Sunday, March 9, 2014
Lindsey Tanner / The Associated Press
(Continued from page 2)
In this photo from video provided by Intuitive Surgical Inc. of Sunnyvale, Calif., maker of the da Vinci robotic system, doctors are seen using the device to perform a surgery. Surgeons say the advantages of the system include allowing them to operate sitting down, using small robotic hands with no tremor. But critics say a big increase in robot operations nationwide is due to heavy marketing and hype.
His hospital expects to do more than 1,200 robotic surgeries this year, versus just 175 in 2008.
For a few select procedures that require operating in small, hard-to-reach areas, robotic surgery may offer advantages over conventional methods, Makary said. Those procedures include head and neck cancer surgery and rectal surgery.
Some surgeons say the robotic method also has advantages for weight-loss surgery on extremely obese patients, whose girth can make hands-on surgery challenging.
"At the console, the operation can be performed effectively and precisely, translating to superior quality," said Dr. Subhashini Ayloo, a surgeon at the University of Illinois Hospital & Health Sciences System in Chicago.
Ayloo, who uses the da Vinci robot, last year began a study on the effectiveness of doing robotic obesity surgery in patients who need a kidney transplant. Some hospitals won't do transplants on obese patients with kidney failure because it can be risky. In the study, robotic stomach-shrinking surgery and kidney transplants are done simultaneously. Patients who get both will be compared with a control group getting only robotic kidney transplants.
"We don't know the results, but so far it's looking good," Ayloo said.
Aidee Diaz of Chicago was the first patient and was taken aback when told the dual operation would be done robotically.
"At first you would get scared. Everybody says, 'A robot?' But in the long run that robot does a lot of miracles," said Diaz, 36.
She has had no complications since her operation last July, has lost 100 pounds and says her new kidney is working well.
Lawsuits in cases that didn't turn out so well often cite inadequate surgeon training with the robot. These include a malpractice case that ended last year with a $7.5 million jury award for the family of Juan Fernandez, a Chicago man who died in 2007 after robotic spleen surgery. The lawsuit claimed Fernandez's surgeons accidentally punctured part of his intestines, leading to a fatal infection.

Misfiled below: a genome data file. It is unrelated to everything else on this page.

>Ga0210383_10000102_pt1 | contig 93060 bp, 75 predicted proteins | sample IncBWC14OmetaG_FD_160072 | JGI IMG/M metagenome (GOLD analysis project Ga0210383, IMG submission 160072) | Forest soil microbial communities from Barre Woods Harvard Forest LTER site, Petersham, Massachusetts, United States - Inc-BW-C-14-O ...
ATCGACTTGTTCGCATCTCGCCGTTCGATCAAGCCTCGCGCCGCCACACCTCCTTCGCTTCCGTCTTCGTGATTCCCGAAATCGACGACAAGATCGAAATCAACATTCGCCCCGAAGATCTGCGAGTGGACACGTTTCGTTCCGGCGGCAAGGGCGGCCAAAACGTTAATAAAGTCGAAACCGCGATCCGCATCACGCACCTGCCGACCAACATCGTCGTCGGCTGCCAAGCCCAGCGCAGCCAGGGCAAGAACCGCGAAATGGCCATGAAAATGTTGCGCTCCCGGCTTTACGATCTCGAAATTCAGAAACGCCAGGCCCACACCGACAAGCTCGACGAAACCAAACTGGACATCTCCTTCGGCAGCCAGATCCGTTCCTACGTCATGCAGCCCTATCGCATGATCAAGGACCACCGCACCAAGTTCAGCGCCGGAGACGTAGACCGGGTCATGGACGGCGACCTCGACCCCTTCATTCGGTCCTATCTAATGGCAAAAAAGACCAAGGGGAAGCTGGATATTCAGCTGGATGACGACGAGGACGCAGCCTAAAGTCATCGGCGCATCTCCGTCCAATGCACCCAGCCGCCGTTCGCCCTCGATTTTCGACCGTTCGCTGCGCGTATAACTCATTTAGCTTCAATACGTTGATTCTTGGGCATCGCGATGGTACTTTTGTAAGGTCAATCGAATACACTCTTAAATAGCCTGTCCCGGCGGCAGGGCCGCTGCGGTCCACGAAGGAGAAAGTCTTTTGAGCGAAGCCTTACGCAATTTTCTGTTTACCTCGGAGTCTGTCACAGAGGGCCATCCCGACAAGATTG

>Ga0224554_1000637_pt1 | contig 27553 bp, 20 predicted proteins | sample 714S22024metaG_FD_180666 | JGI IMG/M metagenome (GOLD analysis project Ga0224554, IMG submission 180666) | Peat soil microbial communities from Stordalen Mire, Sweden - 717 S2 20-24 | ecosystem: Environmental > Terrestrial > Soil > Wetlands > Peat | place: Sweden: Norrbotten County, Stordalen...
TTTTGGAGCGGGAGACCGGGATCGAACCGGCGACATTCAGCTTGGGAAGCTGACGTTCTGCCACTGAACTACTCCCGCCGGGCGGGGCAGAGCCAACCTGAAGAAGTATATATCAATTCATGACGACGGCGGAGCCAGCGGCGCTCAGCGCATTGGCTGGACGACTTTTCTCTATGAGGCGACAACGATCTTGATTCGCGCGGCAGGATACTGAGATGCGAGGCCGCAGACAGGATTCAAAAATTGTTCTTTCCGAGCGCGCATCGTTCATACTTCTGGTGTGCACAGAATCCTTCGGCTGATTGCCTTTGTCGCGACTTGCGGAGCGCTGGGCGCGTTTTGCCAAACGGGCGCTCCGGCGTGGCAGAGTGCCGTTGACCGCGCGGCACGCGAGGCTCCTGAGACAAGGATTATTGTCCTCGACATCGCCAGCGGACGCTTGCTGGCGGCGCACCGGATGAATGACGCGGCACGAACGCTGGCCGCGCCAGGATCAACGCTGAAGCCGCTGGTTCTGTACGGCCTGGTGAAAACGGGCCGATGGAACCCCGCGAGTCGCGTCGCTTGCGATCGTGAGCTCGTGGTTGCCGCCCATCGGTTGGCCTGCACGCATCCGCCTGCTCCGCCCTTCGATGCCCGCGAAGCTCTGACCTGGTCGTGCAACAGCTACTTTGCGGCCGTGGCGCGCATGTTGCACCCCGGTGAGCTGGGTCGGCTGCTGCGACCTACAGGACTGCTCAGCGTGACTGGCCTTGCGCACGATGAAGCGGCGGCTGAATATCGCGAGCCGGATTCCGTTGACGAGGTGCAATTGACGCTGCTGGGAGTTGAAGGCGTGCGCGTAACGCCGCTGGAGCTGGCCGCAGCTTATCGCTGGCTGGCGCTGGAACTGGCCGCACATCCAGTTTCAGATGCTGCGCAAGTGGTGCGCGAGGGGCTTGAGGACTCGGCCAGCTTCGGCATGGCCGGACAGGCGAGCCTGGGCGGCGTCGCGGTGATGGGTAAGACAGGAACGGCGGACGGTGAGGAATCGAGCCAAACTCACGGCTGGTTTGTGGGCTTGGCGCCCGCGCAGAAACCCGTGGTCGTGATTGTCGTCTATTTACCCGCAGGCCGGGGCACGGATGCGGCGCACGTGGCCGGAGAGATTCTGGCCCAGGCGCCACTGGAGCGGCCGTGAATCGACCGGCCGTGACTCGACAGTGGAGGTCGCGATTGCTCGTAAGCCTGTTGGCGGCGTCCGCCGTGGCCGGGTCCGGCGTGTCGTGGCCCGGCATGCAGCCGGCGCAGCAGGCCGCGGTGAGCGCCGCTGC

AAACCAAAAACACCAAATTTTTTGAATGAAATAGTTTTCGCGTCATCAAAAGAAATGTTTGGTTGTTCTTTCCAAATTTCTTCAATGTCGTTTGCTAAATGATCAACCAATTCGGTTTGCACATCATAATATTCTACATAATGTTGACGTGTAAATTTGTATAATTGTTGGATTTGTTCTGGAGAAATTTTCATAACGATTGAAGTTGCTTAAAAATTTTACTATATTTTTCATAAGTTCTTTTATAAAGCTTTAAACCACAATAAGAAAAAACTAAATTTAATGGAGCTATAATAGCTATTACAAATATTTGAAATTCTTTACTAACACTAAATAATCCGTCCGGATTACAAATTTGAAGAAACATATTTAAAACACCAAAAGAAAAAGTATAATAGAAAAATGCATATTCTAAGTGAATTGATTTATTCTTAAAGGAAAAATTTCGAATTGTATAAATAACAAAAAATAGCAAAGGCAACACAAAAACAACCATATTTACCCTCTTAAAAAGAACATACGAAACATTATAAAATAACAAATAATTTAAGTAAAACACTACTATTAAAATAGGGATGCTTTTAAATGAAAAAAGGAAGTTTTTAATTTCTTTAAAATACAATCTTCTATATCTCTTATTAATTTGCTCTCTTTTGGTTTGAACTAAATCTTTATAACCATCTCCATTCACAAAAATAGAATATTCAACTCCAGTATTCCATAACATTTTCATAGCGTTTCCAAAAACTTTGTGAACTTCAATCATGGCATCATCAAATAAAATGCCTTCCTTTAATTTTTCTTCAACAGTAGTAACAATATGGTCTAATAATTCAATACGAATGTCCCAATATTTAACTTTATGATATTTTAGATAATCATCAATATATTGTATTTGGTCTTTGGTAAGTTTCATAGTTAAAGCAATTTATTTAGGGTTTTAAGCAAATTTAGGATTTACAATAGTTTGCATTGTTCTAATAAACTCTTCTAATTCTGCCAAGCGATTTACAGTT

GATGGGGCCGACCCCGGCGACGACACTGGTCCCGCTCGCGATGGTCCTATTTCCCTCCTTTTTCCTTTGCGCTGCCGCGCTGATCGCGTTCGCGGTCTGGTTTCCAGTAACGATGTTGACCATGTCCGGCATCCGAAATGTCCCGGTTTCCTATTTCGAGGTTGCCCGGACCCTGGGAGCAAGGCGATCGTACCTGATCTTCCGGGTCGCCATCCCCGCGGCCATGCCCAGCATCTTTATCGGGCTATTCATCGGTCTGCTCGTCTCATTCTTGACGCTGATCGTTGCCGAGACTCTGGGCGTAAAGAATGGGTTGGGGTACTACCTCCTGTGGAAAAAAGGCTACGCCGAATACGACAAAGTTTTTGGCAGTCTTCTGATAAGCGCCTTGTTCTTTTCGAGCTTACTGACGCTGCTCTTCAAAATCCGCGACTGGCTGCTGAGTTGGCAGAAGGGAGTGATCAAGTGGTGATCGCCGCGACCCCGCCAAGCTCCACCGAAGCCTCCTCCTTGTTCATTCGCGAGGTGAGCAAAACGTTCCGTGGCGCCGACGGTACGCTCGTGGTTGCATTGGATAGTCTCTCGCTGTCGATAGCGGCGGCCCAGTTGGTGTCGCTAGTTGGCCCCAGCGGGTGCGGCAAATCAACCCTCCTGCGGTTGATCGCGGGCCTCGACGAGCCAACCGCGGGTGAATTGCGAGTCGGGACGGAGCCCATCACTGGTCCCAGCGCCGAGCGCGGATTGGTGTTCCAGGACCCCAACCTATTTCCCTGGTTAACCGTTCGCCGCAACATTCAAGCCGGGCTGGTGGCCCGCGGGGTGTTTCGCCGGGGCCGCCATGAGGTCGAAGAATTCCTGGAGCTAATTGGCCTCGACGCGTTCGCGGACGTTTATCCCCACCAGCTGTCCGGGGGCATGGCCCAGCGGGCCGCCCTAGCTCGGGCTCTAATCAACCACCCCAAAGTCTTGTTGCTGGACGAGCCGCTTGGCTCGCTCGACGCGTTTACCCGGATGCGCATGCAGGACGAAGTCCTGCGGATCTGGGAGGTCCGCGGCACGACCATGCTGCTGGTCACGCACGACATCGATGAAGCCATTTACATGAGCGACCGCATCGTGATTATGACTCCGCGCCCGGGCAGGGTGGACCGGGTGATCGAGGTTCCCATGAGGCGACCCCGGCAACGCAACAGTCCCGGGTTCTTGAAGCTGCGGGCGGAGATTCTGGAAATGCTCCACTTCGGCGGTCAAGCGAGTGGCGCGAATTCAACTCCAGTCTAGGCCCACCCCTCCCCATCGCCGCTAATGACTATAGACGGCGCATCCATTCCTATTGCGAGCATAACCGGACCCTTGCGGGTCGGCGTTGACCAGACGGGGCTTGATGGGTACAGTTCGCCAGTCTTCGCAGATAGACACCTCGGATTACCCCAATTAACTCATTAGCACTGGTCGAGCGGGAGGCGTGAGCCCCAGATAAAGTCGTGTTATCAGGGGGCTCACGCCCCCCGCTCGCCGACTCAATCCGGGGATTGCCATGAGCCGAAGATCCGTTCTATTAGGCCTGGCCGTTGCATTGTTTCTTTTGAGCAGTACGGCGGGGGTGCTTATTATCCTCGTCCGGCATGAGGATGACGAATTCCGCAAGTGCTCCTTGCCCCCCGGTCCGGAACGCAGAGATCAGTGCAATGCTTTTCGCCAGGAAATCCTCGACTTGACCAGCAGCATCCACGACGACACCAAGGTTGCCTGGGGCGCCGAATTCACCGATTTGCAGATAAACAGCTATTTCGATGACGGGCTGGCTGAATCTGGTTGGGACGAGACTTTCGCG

The surgeons argued that Fernandez had a health condition that caused the intestinal damage, but it was the first robot operation for one of the doctors and using the device was overkill for an ordinarily straightforward surgery, said Fernandez's attorney, Ted McNabola.
McNabola said an expert witness told him it was like "using an 18-wheeler to go the market to get a quart of milk."
Company spokesman Geoff Curtis said Intuitive Surgical has physician-educators and other trainers who teach surgeons how to use the robot. But they don't train them how to do specific procedures robotically, he said, and that it's up to hospitals and surgeons to decide "if and when a surgeon is ready to perform robotic cases."
A 2010 New England Journal of Medicine essay by a doctor and a health policy analyst said surgeons must do at least 150 procedures to become adept at using the robotic system. But there is no expert consensus on how much training is needed.
New Jersey banker Alexis Grattan did a lot of online research before her gallbladder was removed last month at Hackensack University Medical Center. She said the surgeon's many years of experience with robotic operations was an important factor. She also had heard that the surgeon was among the first to do the robotic operation with just one small incision in the belly button, instead of four cuts in conventional keyhole surgery.
"I'm 33, and for the rest of my life I'm going to be looking at those scars," she said.
The operation went smoothly. Grattan was back at work a week later.